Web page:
Christensen and Radford (2018) provide a stimulating review of one of many poorly understood aspects of intergroup conflict, “neighbour stranger response differences” or NSRD. We applaud Christensen and Radford for drawing together a disparate literature on group-living species, and for insightful discussion of the complexities of intergroup interactions. NSRD has been the topic of much research in nonsocial species, so it seems natural to ask whether this research helps to understand variation in conflict behavior between heterogeneous groups composed of individuals with varying interests. Sometimes, however, we believe that research on intergroup conflict can be obscured rather than clarified by theory and hypotheses derived to explain individual-level conflict and territoriality. In this case, we think that the focus on NSRD distracts from the most important and interesting feature of intergroup conflict: the intrinsic variability and dynamics of the parties involved. As Christensen and Radford’s review comprehensively demonstrates, neighbors and strangers alike can vary hugely in the threat they pose, depending on reproductive status (e.g. whether females are receptive to mating, or caring for young offspring), group size and composition (e.g. the number of individuals that are predominantly involved in fighting), and their motivation for interacting with a rival group (e.g. to gain territory, or compete for food or mates). Similarly, the threat to own group (and therefore the likely response to intergroup conflict) can also vary depending on own group traits. This variation within and between the parties involved in intergroup conflict is likely to obscure simple comparisons of responses to neighbors and strangers. Consequently, we think that the “two hypotheses” paradigm that characterizes individual-level NSRD research (i.e. “familiarity” versus “threat”; Temeles 1994) may be of limited use to guide investigation of variation in conflict between groups. Instead, we need general theoretical models that can predict how individual and group level intergroup responses change as the ecological and social environment changes. Any differential responses to neighbors versus stranger groups over and above those that emerge endogenously from these models would be interesting but, until we have such models, we suspect that NSRD among social groups will usually be attributable to other forms of ecological and social variability. A challenge for research in this area is the wide gulf that exists between the assumptions of theoretical models of intergroup conflict and the types of social behavior that field and lab studies measure. Most fundamentally, almost all current models of intergroup conflict focus on the evolution of fixed genetic strategies that evolve on an evolutionary time scale, not the evolution of behavioral responses to conflict. To illustrate, it is widely assumed that groups under attack should pull together and become more cohesive, but we are unable to find any formal model to support this prediction in a biological context. What current population genetic and game theoretic models do predict is that an evolutionary history of conflict between groups can, over many generations, favor the spread of alleles for altruism (or reduced conflict effort) within groups, and alleles for hostility between groups (e.g. Choi and Bowles 2007; Lehmann and Feldman 2008; Gavrilets and Fortunato 2014; Barker et al. 2016). Radford and Fawcett (2014) have pointed out this gulf between the assumptions of current theory and the behaviors measured in empirical studies and recommended studying longer-term behavioral responses to try to bridge the gap from the empirical side. From the theoretical side, there is a need for models that move beyond the assumptions of unitary actors and simultaneous fixed genetic strategies that characterize classic dyadic animal contest theory. One possibility is to build models that specify the sequence or timing of acts involved in conflict (e.g. Thompson et al. 2017), rather than assuming that actors employ simultaneous “sealed bids.” Economic models of “dynamic battles” (Konrad 2009) offer useful exemplars that evolutionary theorists might adapt and explore. Another approach is to solve for bargaining strategies (Binmore 2010), rather than evolutionarily stable fixed strategies. Developing an evolutionary framework to study conflict among heterogeneous and dynamic groups is a technical and conceptual challenge. But, unusually for behavioral ecology, this is a field where theory is lagging behind empirical research, and hence is rich with opportunity. Hopefully, Christensen and Radford’s review will help to motivate and inform new theory to match what empiricists observe and can test. FUNDING F.J.T. and M.A.C. were funded by a grant from the Natural Environment Research Council (NE/N011171/1). REFERENCES Barker JL, Loope KJ, Reeve HK. 2016. Asymmetry within social groups: division of labour and intergroup competition. J Evol Biol . 29: 560– 571. Google Scholar CrossRef Search ADS PubMed Binmore K. 2010. Bargaining in biology? J Evol Biol . 23: 1351– 1363. Google Scholar CrossRef Search ADS PubMed Choi JK, Bowles S. 2007. The coevolution of parochial altruism and war. Science . 318: 636– 640. Google Scholar CrossRef Search ADS PubMed Christensen C, Radford AN. 2018. Dear enemies or nasty neighbors? Causes and consequences of variation in the responses of group-living species to territorial intrusions. Behav Ecol . Advance Access published February 14, 2018, doi:10.1093/beheco/ary010. Gavrilets S, Fortunato L. 2014. A solution to the collective action problem in between-group conflict with within-group inequality. Nat Commun . 5: 3526. Google Scholar CrossRef Search ADS PubMed Konrad KA. 2009. Strategy and dynamics in contests . Oxford: OUP. Lehmann L, Feldman MW. 2008. War and the evolution of belligerence and bravery. Proc R Soc Lond B Biol Sci . 275: 2877– 2885. Google Scholar CrossRef Search ADS Radford AN, Fawcett TW. 2014. Conflict between groups promotes later defense of a critical resource in a cooperatively breeding bird. Curr Biol . 24: 2935– 2939. Google Scholar CrossRef Search ADS PubMed Temeles EJ. 1994. The role of neighbours in territorial systems: when are they’dear enemies’? Anim Behav . 47: 339– 350. Google Scholar CrossRef Search ADS Thompson FJ, Cant MA, Marshall HH, Vitikainen EIK, Sanderson JL, Nichols HJ, Gilchrist JS, Bell MBV, Young AJ, Hodge SJet al. 2017. Explaining negative kin discrimination in a cooperative mammal society. Proc Natl Acad Sci USA . 114: 5207– 5212. Google Scholar CrossRef Search ADS PubMed © The Author(s) 2018. Published by Oxford University Press on behalf of the International Society for Behavioral Ecology. This is an Open Access article distributed under the terms of the Creative Commons Attribution Non-Commercial License (http://creativecommons.org/licenses/by-nc/4.0/), which permits non-commercial re-use, distribution, and reproduction in any medium, provided the original work is properly cited. For commercial re-use, please contact firstname.lastname@example.org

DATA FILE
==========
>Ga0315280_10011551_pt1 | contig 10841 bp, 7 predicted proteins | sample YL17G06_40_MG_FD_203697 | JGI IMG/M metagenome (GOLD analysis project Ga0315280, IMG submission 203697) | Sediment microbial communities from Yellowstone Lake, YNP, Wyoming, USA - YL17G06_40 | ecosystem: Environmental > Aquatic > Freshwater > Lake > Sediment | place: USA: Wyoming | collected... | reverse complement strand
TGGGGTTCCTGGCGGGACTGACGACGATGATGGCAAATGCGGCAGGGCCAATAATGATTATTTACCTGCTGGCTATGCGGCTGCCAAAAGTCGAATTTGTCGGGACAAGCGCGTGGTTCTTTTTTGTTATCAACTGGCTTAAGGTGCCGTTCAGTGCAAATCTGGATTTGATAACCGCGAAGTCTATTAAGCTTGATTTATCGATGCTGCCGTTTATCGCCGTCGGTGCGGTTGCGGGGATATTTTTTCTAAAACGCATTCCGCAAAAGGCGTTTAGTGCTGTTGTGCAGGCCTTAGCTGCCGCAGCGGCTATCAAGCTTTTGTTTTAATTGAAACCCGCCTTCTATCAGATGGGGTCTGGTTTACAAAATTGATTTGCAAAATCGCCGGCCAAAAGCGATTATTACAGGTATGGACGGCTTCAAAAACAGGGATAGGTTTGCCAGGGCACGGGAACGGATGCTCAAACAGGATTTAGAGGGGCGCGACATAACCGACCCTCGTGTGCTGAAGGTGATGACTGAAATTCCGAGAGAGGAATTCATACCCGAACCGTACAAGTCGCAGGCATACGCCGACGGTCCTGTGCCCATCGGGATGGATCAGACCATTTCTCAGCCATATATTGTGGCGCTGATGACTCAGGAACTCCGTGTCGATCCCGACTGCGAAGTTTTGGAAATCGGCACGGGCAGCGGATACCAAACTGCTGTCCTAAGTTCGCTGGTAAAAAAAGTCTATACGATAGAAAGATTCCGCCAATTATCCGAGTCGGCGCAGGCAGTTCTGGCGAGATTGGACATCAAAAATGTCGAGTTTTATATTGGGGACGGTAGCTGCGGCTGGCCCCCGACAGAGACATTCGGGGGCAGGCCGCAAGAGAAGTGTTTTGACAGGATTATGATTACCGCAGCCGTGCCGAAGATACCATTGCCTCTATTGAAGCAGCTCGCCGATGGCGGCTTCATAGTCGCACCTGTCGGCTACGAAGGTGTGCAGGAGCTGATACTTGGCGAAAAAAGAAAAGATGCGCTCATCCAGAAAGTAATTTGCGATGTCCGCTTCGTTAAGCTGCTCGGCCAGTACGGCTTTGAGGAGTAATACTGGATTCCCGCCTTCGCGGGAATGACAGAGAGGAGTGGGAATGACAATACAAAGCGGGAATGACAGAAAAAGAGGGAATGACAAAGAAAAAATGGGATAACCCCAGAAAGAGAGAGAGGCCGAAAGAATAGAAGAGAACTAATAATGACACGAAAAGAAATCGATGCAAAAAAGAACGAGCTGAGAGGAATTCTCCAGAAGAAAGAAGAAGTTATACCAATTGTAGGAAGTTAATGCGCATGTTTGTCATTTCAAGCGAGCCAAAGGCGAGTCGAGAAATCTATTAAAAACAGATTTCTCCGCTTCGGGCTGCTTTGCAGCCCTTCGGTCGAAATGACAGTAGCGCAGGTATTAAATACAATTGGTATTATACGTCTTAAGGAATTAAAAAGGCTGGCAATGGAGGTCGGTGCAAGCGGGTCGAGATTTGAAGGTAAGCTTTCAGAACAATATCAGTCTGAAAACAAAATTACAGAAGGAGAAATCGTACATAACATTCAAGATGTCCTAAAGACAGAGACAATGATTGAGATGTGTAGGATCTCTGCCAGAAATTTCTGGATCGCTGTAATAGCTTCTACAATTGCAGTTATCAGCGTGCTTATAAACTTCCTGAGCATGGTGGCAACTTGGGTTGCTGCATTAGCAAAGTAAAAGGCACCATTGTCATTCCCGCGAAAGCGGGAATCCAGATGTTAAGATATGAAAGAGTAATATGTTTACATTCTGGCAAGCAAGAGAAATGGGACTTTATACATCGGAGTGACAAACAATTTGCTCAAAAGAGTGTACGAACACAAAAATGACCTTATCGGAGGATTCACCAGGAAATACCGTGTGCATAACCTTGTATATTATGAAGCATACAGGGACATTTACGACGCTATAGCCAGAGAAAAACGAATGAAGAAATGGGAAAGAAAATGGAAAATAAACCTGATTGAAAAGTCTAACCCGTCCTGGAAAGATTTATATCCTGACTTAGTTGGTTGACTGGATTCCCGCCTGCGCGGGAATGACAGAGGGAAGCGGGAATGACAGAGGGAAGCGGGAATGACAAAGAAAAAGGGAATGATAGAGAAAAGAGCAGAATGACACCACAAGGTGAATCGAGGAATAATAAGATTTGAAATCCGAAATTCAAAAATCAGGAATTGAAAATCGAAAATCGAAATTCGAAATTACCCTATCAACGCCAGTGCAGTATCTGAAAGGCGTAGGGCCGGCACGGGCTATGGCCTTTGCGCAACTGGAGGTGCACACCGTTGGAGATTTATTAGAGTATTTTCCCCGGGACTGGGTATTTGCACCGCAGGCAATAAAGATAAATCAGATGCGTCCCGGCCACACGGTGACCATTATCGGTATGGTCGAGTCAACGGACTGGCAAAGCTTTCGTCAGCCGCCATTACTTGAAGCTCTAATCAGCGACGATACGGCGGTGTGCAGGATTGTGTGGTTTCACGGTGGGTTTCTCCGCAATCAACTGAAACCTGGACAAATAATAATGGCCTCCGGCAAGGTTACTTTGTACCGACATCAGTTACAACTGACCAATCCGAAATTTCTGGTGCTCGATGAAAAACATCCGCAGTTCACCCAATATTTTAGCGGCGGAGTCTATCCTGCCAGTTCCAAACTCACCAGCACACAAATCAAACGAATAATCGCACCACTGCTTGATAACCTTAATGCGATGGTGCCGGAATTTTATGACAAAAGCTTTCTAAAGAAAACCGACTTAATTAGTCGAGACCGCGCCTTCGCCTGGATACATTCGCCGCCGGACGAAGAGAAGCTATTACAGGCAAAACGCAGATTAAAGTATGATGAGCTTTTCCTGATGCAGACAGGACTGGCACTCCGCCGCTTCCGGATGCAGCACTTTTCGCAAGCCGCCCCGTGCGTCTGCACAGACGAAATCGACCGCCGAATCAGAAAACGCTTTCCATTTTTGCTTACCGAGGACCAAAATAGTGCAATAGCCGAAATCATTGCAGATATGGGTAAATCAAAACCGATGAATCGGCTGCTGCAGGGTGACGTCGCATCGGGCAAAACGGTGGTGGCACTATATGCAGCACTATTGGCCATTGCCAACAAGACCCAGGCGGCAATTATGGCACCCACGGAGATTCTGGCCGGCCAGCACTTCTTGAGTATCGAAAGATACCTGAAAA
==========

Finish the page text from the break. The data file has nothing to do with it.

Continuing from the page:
Behavioral Ecology – Oxford University Press
Published: Apr 27, 2018